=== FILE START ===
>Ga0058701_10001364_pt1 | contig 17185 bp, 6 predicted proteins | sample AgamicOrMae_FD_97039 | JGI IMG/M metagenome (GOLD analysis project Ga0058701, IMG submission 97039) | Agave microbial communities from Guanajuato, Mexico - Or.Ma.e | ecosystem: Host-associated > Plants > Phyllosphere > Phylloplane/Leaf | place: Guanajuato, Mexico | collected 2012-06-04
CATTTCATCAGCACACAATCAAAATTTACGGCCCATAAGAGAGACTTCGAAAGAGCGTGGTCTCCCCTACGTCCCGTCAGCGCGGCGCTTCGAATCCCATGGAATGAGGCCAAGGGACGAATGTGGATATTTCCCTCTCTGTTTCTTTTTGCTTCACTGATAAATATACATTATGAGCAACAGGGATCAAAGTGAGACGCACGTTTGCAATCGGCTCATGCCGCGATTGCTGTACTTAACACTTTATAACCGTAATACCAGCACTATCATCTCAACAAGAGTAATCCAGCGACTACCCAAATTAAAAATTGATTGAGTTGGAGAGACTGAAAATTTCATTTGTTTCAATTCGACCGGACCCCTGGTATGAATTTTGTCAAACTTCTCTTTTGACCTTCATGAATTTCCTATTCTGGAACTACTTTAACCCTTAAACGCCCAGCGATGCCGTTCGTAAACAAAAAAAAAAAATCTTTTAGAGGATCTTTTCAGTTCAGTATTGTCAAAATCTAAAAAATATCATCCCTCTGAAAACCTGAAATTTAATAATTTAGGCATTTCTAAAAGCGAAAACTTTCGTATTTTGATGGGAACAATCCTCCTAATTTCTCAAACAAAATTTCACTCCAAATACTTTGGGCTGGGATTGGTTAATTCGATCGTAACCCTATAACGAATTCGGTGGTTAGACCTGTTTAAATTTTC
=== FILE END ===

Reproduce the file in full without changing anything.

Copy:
>Ga0058701_10001364_pt1 | contig 17185 bp, 6 predicted proteins | sample AgamicOrMae_FD_97039 | JGI IMG/M metagenome (GOLD analysis project Ga0058701, IMG submission 97039) | Agave microbial communities from Guanajuato, Mexico - Or.Ma.e | ecosystem: Host-associated > Plants > Phyllosphere > Phylloplane/Leaf | place: Guanajuato, Mexico | collected 2012-06-04
CATTTCATCAGCACACAATCAAAATTTACGGCCCATAAGAGAGACTTCGAAAGAGCGTGGTCTCCCCTACGTCCCGTCAGCGCGGCGCTTCGAATCCCATGGAATGAGGCCAAGGGACGAATGTGGATATTTCCCTCTCTGTTTCTTTTTGCTTCACTGATAAATATACATTATGAGCAACAGGGATCAAAGTGAGACGCACGTTTGCAATCGGCTCATGCCGCGATTGCTGTACTTAACACTTTATAACCGTAATACCAGCACTATCATCTCAACAAGAGTAATCCAGCGACTACCCAAATTAAAAATTGATTGAGTTGGAGAGACTGAAAATTTCATTTGTTTCAATTCGACCGGACCCCTGGTATGAATTTTGTCAAACTTCTCTTTTGACCTTCATGAATTTCCTATTCTGGAACTACTTTAACCCTTAAACGCCCAGCGATGCCGTTCGTAAACAAAAAAAAAAAATCTTTTAGAGGATCTTTTCAGTTCAGTATTGTCAAAATCTAAAAAATATCATCCCTCTGAAAACCTGAAATTTAATAATTTAGGCATTTCTAAAAGCGAAAACTTTCGTATTTTGATGGGAACAATCCTCCTAATTTCTCAAACAAAATTTCACTCCAAATACTTTGGGCTGGGATTGGTTAATTCGATCGTAACCCTATAACGAATTCGGTGGTTAGACCTGTTTAAATTTTC